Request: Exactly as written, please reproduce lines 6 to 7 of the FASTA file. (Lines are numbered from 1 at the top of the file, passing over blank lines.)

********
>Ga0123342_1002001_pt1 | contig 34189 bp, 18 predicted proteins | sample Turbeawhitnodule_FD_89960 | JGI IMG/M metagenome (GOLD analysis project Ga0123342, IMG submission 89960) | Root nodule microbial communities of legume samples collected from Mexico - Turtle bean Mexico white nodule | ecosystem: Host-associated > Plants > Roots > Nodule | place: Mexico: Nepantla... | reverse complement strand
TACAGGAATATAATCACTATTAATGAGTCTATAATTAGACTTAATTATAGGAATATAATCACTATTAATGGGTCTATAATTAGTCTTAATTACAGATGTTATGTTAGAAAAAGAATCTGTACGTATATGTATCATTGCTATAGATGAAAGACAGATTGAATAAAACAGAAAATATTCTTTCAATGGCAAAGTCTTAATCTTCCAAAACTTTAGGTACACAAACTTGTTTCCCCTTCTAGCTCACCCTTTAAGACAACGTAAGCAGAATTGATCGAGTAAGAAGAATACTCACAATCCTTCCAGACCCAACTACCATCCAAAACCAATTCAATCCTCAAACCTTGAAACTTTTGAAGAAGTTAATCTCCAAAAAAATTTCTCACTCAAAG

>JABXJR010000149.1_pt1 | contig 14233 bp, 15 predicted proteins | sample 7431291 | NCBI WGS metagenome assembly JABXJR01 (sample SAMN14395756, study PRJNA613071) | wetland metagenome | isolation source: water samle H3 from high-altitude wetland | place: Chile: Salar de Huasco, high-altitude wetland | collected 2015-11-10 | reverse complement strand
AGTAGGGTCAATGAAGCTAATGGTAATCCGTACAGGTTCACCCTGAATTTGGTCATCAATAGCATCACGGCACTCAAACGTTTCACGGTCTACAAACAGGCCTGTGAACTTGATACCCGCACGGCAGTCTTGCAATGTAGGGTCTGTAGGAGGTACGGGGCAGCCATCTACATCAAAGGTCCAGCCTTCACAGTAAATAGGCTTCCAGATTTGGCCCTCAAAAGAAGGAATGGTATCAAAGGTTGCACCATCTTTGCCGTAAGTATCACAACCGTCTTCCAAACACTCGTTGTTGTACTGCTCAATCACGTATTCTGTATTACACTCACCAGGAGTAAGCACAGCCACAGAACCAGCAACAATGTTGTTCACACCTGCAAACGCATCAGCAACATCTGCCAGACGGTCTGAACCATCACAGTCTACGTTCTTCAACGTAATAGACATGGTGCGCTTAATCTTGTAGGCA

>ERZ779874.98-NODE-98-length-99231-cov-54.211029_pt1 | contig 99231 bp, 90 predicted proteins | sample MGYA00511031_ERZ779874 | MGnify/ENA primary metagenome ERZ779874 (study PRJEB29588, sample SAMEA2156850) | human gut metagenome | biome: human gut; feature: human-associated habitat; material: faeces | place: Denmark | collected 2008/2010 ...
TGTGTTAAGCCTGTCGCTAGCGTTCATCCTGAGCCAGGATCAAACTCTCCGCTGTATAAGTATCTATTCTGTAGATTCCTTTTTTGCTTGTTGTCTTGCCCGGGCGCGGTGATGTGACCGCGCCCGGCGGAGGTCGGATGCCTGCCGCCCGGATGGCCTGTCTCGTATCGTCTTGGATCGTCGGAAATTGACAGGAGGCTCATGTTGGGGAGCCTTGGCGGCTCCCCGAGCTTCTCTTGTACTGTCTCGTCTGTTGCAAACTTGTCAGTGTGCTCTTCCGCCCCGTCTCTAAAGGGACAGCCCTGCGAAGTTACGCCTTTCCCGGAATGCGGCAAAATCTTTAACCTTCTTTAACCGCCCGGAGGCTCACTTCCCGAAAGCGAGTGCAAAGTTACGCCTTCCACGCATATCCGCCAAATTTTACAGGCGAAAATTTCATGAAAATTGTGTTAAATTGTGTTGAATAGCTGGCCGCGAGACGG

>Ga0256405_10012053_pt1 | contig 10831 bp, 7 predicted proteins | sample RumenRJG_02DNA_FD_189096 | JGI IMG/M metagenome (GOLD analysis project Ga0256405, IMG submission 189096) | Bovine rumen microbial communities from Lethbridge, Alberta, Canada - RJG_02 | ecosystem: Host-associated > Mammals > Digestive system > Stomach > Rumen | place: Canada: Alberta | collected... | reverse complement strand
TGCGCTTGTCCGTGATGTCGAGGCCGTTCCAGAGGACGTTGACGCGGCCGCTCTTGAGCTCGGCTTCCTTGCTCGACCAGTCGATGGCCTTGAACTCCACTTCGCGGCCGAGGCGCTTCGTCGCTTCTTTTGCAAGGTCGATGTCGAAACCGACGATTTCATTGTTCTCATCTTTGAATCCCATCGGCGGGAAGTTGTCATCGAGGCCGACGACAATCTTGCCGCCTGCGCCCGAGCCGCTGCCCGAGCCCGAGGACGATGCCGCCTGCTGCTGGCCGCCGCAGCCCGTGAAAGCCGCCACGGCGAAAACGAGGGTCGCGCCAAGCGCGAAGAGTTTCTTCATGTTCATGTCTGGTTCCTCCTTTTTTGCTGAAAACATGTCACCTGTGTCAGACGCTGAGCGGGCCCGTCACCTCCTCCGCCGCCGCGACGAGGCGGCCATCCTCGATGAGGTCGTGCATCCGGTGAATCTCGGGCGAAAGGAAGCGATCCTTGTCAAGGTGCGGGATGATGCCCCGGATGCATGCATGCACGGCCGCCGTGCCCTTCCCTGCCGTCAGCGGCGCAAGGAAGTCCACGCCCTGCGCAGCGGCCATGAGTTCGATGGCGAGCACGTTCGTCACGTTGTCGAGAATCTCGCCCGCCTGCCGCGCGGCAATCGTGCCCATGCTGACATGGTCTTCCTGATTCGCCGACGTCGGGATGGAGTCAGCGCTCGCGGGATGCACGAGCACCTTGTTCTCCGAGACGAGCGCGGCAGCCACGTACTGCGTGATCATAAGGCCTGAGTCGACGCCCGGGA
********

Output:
TGTGTTAAGCCTGTCGCTAGCGTTCATCCTGAGCCAGGATCAAACTCTCCGCTGTATAAGTATCTATTCTGTAGATTCCTTTTTTGCTTGTTGTCTTGCCCGGGCGCGGTGATGTGACCGCGCCCGGCGGAGGTCGGATGCCTGCCGCCCGGATGGCCTGTCTCGTATCGTCTTGGATCGTCGGAAATTGACAGGAGGCTCATGTTGGGGAGCCTTGGCGGCTCCCCGAGCTTCTCTTGTACTGTCTCGTCTGTTGCAAACTTGTCAGTGTGCTCTTCCGCCCCGTCTCTAAAGGGACAGCCCTGCGAAGTTACGCCTTTCCCGGAATGCGGCAAAATCTTTAACCTTCTTTAACCGCCCGGAGGCTCACTTCCCGAAAGCGAGTGCAAAGTTACGCCTTCCACGCATATCCGCCAAATTTTACAGGCGAAAATTTCATGAAAATTGTGTTAAATTGTGTTGAATAGCTGGCCGCGAGACGG

>Ga0256405_10012053_pt1 | contig 10831 bp, 7 predicted proteins | sample RumenRJG_02DNA_FD_189096 | JGI IMG/M metagenome (GOLD analysis project Ga0256405, IMG submission 189096) | Bovine rumen microbial communities from Lethbridge, Alberta, Canada - RJG_02 | ecosystem: Host-associated > Mammals > Digestive system > Stomach > Rumen | place: Canada: Alberta | collected... | reverse complement strand